Independent Churches - A Biblical Defense (Part 1) - Associations and Denominations are Unbiblical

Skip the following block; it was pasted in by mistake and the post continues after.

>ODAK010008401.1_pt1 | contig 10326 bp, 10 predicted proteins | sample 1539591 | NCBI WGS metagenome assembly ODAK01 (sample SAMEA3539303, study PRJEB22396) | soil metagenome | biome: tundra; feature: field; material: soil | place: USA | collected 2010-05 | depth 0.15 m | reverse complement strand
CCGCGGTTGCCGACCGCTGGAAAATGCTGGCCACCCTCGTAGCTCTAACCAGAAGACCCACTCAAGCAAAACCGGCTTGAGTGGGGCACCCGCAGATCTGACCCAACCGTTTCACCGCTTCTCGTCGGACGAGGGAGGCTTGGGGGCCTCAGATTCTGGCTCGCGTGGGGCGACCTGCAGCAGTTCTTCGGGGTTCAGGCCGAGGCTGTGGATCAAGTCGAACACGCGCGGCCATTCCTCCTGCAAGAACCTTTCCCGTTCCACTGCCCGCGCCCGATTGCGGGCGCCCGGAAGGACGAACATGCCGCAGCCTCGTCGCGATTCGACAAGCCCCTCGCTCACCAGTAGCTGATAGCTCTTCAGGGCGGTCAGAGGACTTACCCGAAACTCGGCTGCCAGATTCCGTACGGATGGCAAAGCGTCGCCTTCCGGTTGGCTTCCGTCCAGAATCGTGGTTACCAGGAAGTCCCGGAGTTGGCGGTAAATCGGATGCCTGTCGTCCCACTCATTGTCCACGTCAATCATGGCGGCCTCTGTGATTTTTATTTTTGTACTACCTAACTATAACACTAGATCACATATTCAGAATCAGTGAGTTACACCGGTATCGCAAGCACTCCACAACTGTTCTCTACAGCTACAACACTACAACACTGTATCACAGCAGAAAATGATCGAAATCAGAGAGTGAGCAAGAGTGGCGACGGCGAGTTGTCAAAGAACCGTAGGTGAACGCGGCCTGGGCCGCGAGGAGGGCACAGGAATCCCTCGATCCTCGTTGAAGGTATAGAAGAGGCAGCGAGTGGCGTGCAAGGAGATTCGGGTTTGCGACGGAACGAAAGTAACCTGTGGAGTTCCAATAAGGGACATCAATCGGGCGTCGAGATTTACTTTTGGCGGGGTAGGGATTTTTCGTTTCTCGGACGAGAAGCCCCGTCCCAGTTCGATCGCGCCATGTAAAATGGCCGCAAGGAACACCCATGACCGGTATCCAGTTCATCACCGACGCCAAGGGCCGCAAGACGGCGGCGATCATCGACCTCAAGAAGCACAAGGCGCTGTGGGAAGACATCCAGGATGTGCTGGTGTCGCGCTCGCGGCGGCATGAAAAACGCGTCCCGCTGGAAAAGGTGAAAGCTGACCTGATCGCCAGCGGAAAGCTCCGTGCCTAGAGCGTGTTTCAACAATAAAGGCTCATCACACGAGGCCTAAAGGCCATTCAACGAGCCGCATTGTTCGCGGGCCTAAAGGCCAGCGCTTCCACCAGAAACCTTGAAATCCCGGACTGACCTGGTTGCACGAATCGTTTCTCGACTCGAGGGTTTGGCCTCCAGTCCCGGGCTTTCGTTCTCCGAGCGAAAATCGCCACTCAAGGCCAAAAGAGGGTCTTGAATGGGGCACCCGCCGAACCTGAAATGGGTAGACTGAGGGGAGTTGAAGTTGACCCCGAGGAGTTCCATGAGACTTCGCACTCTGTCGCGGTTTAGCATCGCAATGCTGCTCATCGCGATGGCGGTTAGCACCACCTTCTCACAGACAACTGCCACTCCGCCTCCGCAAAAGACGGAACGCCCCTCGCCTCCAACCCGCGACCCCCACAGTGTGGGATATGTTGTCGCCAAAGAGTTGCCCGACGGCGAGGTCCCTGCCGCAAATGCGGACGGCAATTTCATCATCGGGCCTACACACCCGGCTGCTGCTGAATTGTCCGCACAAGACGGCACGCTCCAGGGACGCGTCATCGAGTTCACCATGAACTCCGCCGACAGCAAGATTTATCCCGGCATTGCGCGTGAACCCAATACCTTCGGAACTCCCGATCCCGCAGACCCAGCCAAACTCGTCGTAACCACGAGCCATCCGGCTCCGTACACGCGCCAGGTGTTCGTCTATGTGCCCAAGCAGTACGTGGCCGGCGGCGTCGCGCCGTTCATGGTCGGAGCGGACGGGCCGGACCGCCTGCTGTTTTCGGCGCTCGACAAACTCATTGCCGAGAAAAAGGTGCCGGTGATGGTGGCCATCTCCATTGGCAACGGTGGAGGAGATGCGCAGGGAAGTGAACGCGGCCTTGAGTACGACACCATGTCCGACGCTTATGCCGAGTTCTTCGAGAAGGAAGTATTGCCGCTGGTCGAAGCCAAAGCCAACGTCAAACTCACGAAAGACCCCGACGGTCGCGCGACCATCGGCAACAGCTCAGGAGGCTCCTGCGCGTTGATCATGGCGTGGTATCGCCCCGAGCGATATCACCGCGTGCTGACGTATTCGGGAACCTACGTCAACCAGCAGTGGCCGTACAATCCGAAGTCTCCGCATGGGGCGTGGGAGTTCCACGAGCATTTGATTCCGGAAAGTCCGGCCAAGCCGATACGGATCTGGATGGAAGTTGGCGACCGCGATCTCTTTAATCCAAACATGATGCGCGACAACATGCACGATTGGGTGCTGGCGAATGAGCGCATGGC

Watch the video of this sermon on YouTube: Independent Churches - A Biblical Defense (Part 1) - Associations and Denominations are Unbiblical A copy of the outline can be downloaded at the bottom of this page. To listen to the next sermon in the series, click here: Part 2 For more info on why we aren't Primitive Baptists, click here: Why We Aren't Primitive Baptists Independent Churches - A Biblical Defense I. Denominations, associations, conventions, districts, synods, dioceses, and any other type of "church" hierarchies are unbiblical. 1. There are no Popes, Patriarchs, Major Archbishops, Cardinals, Primates, Metropolitans, Archbishops, or Diocesan Bishops in the Bible (Catholicism). 2. There are no Archdioceses or Dioceses in the Bible (Catholicism and Lutheranism). 3. There are no General Conferences, Council of Bishops, or Judicial Councils in the Bible (Methodism). 4. There are no Sessions, Presbyteries (in the Presbyterian denominational sense of the word), Synods, or General Assemblies in the Bible (Presbyterianism). 5. There are no General Councils, Conferences, Districts, Presidents, Vice Presidents, or District Superintendents in the Bible (Christian and Missionary Alliance-ism) 6. There are no Conventions, Associations, Conferences, or Unions of churches in the Bible (some Baptists - Southern Baptist, Primitive Baptist, etc.). II. The word "church" in the Bible refers to only three things: 1. A local congregation of baptized believers who assemble together to be taught about God and to worship Him (Act 11:26). A. Church n. - III. 10. A congregation of Christians locally organized into a society for religious worship and spiritual purposes, under the direction of one set of spiritual office-bearers. B. There are many local churches (Rom 16:4; 1Th 2:14; Rev 1:4). C. Local churches are named by their geographical location (Act 13:1; Rom 16:1; 1Co 1:2). D. Each local congregation is "the church" (1Co 6:4; 1Ti 3:5), not part of the church. E. Each local congregation is "the whole church" (Rom 16:23; 1Co 14:23), not part of the whole church. F. Each local congregation is "the body of Christ" (1Co 12:27), not part of the body of Christ. 2. The institution of the local church. A. Jesus built His church in Jerusalem which was a local church and promised that the institution of the local church would never be destroyed (Mat 16:18). i. Jesus was not referring to the local church at Jerusalem alone when He said that the gates of hell shall not prevail against it because the local church in Jerusalem came to an end in 70AD when Jerusalem was destroyed. ii. It was rather the institution of the local church, which is the kingdom of God (Dan 2:44), that Jesus promised would not come to an end. B. There will be glory given to God in the church until the end of time (Eph 3:21). i. This cannot be speaking of a particular local church because all local churches come and go: none have lasted from the first century until now. ii. It is rather referring to the institution of the local church. iii. There will always be one or more local churches on this earth giving glory to God until the last day of time. 3. The congregation of all of God's redeemed elect from all time. A. This church is called the general assembly and church of the firstborn (Heb 12:23). B. This church is the bride of Christ for which He died (Eph 5:25-27). C. This church does not and cannot assemble on earth, but assembles in heaven. III. The word "church" in the Bible never refers to a denomination, association, convention, synod, diocese, group of congregations, or any other type of "church" hierarchy. 1. When more than one church is addressed in the Bible, they are called "churches", not "the church" (Rom 16:16; 1Co 16:19). 2. There is no office given in the NT to oversee multiple congregations or unbiblical organizations such as denominations, associations, conventions, synods, dioceses, etc. (the office of apostle will be addressed in Section IX). 3. A bishop is the overseer of a local church, not a "diocese" of congregations. A. Bishop n. - 1. A spiritual superintendent or overseer in the Christian Church. B. A bishop, an elder, and a pastor are three different titles for the same office (Tit 1:5-7; Act 20:17,28; Eph 4:11-12). C. Pastor n. - 1. A herdsman or shepherd. Now unusual. 2. A shepherd of souls; one who has the spiritual oversight over a company or body of Christians, as bishop, priest, minister, etc.; spec. the minister in charge of a church or congregation, with particular reference to the spiritual care of his ‘flock’. IV. Individual churches are addressed in the Bible, not denominations, associations, or groups of churches (1Co 1:2; 1Th 1:1). 1. Jesus addressed the seven churches in Asia individually, not collectively (Rev 2-3). A. Jesus did not address the book of Revelation to "the church in Asia", nor "the Asian Church", nor "the West-Asian Convention of Churches", nor "the Asian Association of Churches", but rather "to the seven churches which are in Asia" (Rev 1:4). B. Jesus praised or upbraided them based on their own actions (Rev 2-3). i. One church was not condemned or held responsible for the sins of another. ii. One church was not commended for the good works of another. C. If "the church" in the Bible refers to a denomination consisting of many congregations such as the Methodist Church, the Presbyterian Church, the Lutheran Church, the Alliance Church, etc., then, for instance, how could one Lutheran congregation be held accountable for the sins of another Lutheran congregation in another country if "the Lutheran Church" were condemned in a letter by Jesus Christ for its sin? D. It obviously could not. 2. The letter to the churches of Galatia is an exception to the general rule in the Bible that churches are addressed individually, in that the epistle was addressed to more than one church (Gal 1:2). A. But even when Paul wrote to multiple congregations in Galatia, he addressed his letter to "the churches of Galatia" (Gal 1:2), not to "the church of Galatia" or to "the Galatian Church." B. Since there was more than one church in Galatia that had been infected with the same heresy, Paul efficiently addressed them together. C. Paul did similarly when he instructed the church at Colosse to read the letter that he sent to the church of the Laodiceans, and for the Colossians to likewise read their letter (Col 4:16). D. He did so because there were many general doctrinal and practical topics that were addressed in his epistles that were applicable to all local churches. V. Many of the Primitive Baptist churches are members of associations and oftentimes have elders from one or more churches governing, meddling in, or influencing another church. 1. This is unbiblical. 2. Christians should not be busybodies involved in other men's matters, and neither should pastors or churches (1Pe 4:15; Pro 26:17). 3. God warns His people against associating themselves with others (Isa 8:9-13; Isa 5:8-10). 4. Associate - 1. trans. To join (persons, or one person with (to arch.) another), in (to obs.) common purpose, action, or condition; to link together, unite, combine, ally, confederate. 5. When one pastor or church associates itself with another (such as Philadelphia with Laodicea, hypothetically), it would end up being a partaker of other men's sins (1Ti 5:22). 6. When a church communes together, they are all partakers together (1Co 10:17). A. Primitive Baptist churches that commune with other churches in the association who are in moral sin or doctrinal error would be partaking with sinners (Psa 50:18; Eph 5:3-7) and fellowshipping with darkness (Eph 5:11). B. A local church can guard against this within their local church by exercising church discipline and excluding commonly known sinners from the Lord's Table (1Co 5:1-13). i. Paul's instruction in 1Co 5 was to the local church at Corinth. a. No other church or pastor was told to exercise discipline on the church of Corinth, and therefore no other church can or should do it. b. The argument from silence applies here (Heb 7:13-14). ii. A local church would likely not be aware of a sin problem in another church in a different location that they were communing with once or twice a year. iii. If they did know about it and tried to exclude that church from their communion, they would be exercising authority that was never given to them. iv. To do so would require that an unscriptural office be created wherein one elder would have authority over other churches in the association. v. This is exactly what the Primitive Baptists have done: the position is called the Moderator of the association who is elected by Delegates sent from the several churches in the association. vi. Just to read the previous sentence should make sick any Christian who takes the Bible as his only rule for faith and practice. vii. Jesus is the head of the local church (Col 1:18 c/w 1Co 12:27) and to put another person or office between Jesus and His local church is to usurp His authority. viii. One unscriptural thing leads to another -- iniquity unto iniquity (Rom 6:19).